“We really thought we’d have major pushback from staff and kids and parents, and were hesitant to put that in our plan, and people have done what we’ve asked in that area,” said Link Luttrell, the superintendent of the Festus district. “I think the biggest reason that it wasn’t, … was because I truly feel they wanted the schools open. They wanted to be here, and they did whatever was asked of them to make that happen.”
More challenging, the administrators said, has been meeting all students’ teaching and learning needs. All four districts are continuing to offer full-time remote learning for those parents and students that want it, from about 10 percent of students in Rocklin to up to about half of the students in the Seguin and Hillsborough county districts.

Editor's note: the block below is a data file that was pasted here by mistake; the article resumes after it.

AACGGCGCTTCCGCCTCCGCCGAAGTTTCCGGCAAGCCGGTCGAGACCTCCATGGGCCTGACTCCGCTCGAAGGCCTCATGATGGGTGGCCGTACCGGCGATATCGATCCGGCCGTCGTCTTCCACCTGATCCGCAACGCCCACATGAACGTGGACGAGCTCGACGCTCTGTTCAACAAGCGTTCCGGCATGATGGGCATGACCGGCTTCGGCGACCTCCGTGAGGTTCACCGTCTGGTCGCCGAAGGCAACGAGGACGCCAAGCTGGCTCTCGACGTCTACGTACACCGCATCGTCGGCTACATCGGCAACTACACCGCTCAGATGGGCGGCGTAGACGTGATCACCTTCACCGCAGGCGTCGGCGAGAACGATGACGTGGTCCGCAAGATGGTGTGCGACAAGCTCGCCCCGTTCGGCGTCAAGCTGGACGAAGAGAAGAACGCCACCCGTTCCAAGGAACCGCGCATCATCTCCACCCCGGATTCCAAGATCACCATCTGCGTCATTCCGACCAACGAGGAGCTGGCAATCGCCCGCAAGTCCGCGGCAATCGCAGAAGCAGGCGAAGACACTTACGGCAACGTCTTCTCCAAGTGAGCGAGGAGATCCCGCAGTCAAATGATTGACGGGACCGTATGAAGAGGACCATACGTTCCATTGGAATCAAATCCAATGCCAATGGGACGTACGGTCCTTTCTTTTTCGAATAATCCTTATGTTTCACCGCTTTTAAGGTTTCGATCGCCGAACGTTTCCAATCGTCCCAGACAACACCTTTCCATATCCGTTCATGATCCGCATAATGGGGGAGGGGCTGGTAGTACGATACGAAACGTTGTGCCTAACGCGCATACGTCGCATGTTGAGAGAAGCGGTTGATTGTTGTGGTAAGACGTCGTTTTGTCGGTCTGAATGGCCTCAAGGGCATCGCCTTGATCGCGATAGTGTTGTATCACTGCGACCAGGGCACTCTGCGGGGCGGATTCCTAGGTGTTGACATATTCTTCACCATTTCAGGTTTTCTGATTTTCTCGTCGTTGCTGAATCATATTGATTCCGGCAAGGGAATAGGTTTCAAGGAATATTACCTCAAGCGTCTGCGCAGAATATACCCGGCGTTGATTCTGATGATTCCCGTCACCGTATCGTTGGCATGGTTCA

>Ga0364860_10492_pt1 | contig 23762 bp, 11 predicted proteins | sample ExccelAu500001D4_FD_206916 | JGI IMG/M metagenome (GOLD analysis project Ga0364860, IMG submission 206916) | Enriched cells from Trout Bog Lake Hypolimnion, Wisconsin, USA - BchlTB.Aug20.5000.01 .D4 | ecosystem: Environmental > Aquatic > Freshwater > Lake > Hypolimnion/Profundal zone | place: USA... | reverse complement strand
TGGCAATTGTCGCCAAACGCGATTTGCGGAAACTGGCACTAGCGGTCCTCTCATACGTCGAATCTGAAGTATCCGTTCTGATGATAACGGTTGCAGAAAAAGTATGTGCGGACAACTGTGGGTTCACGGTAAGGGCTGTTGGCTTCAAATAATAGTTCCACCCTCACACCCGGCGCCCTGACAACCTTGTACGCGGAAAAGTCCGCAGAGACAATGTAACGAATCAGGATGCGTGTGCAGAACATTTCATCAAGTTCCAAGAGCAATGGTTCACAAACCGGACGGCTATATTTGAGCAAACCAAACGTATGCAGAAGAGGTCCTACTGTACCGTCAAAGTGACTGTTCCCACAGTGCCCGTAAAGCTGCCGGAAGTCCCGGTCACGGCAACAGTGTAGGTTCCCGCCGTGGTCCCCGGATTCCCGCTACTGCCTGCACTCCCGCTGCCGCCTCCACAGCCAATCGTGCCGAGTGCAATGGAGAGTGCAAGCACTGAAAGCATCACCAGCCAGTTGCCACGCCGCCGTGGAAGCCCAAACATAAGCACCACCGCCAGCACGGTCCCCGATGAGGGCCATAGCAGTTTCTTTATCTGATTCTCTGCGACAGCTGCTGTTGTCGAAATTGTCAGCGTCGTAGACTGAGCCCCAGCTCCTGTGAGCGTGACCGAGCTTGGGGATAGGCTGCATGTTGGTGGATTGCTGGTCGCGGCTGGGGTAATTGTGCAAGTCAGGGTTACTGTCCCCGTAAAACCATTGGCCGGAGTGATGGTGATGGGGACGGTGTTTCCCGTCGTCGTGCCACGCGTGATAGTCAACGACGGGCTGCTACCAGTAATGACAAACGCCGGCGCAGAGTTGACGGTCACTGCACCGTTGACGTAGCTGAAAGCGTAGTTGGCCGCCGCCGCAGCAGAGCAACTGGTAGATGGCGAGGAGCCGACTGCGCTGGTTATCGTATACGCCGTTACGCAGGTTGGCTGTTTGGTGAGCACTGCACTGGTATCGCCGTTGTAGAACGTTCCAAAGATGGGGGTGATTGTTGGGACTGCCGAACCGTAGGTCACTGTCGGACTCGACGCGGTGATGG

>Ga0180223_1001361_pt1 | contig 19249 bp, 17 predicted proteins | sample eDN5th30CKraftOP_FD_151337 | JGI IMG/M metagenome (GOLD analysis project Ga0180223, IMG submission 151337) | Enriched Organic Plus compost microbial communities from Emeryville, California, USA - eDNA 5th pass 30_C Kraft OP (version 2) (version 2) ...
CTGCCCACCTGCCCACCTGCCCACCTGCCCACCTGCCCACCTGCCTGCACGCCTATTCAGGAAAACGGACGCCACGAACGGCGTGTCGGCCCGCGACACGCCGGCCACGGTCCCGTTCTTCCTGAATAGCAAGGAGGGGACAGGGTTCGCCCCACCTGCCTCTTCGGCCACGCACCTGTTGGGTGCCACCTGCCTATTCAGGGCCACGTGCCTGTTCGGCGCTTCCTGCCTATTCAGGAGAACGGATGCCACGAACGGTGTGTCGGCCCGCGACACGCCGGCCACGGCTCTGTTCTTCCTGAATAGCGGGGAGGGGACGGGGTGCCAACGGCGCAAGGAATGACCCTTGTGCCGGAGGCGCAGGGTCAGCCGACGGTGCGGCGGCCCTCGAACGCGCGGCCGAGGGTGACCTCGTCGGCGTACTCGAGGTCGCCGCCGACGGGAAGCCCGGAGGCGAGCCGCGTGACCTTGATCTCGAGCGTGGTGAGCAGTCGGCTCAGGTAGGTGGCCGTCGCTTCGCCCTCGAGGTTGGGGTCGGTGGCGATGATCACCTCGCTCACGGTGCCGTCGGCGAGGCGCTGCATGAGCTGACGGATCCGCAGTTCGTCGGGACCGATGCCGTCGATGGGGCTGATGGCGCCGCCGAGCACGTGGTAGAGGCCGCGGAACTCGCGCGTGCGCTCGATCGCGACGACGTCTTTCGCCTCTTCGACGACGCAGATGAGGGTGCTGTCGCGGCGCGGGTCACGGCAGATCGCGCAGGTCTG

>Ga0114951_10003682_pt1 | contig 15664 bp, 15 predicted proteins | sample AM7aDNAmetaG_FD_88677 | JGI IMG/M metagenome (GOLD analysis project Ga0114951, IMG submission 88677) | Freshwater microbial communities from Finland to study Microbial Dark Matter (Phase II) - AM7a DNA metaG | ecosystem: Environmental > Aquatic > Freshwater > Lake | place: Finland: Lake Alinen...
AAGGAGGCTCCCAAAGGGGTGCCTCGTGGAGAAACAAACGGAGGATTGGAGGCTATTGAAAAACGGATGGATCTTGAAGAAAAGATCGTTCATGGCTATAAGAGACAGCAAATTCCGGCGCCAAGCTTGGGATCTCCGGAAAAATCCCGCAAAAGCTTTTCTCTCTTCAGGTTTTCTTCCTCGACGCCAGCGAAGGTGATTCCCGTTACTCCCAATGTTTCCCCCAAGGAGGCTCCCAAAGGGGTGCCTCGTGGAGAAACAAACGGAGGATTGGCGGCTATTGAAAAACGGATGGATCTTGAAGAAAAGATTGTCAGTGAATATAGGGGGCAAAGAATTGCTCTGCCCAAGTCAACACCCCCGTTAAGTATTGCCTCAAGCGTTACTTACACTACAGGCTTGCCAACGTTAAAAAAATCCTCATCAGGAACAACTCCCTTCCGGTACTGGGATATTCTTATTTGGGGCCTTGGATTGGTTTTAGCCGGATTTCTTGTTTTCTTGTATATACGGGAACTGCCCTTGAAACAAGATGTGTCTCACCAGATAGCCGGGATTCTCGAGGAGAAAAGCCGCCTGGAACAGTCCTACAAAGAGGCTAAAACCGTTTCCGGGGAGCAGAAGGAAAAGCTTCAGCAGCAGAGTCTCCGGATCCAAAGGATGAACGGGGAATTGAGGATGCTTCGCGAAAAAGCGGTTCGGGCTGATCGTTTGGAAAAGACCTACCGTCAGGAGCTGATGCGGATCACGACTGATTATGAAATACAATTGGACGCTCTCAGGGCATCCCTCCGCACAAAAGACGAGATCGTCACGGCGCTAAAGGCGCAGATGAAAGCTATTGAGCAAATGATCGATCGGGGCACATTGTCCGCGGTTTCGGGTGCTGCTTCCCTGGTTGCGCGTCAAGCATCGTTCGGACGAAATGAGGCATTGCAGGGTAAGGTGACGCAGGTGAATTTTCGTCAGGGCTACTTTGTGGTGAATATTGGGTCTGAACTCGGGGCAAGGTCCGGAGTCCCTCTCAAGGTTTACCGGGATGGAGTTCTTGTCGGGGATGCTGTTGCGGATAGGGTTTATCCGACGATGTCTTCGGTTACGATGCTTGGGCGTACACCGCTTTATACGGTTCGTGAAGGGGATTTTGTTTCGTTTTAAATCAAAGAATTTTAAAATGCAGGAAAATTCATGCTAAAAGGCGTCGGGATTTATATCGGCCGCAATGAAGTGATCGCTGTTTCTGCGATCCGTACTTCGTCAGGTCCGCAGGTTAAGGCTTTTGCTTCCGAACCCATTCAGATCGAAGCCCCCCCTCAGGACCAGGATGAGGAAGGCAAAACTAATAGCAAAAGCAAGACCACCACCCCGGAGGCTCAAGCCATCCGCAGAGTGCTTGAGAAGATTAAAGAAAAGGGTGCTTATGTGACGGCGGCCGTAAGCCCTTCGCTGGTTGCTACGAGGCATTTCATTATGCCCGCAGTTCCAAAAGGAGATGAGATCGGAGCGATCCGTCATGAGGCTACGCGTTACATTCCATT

“Our teachers are just resilient. They give 100 percent to everything and rise up to every challenge. I think what we didn’t quite expect is that, for a lot of our teachers who are teaching both face-to-face and virtual learning, the challenge is giving 100 percent to both. That’s hard,” said Gutierrez.
In his district, some teachers are simultaneously teaching students in person and broadcasting lessons. For those who cannot attend—national news reports note that high school attendance is down, with many teenagers working jobs to keep food on the table—teachers are prerecording lessons and drafting asynchronous assignments. All those formats demand a different approach to crafting learning materials.
“There is a certain way you approach teaching and learning remotely versus face to face. You’re using double the amount of strategies, and then you’re going online later to engage with those who weren’t able to go online,” Gutierrez noted. “It’s not enough to upload a recording or your lesson. There may be that need for clarification or to provide that tutoring or intervention.”
Across the districts, some of the most basic teaching skills, like a “check for understanding,” or an exit ticket to determine whether students mastered the day’s content, or classroom participation, must be translated for all learning options.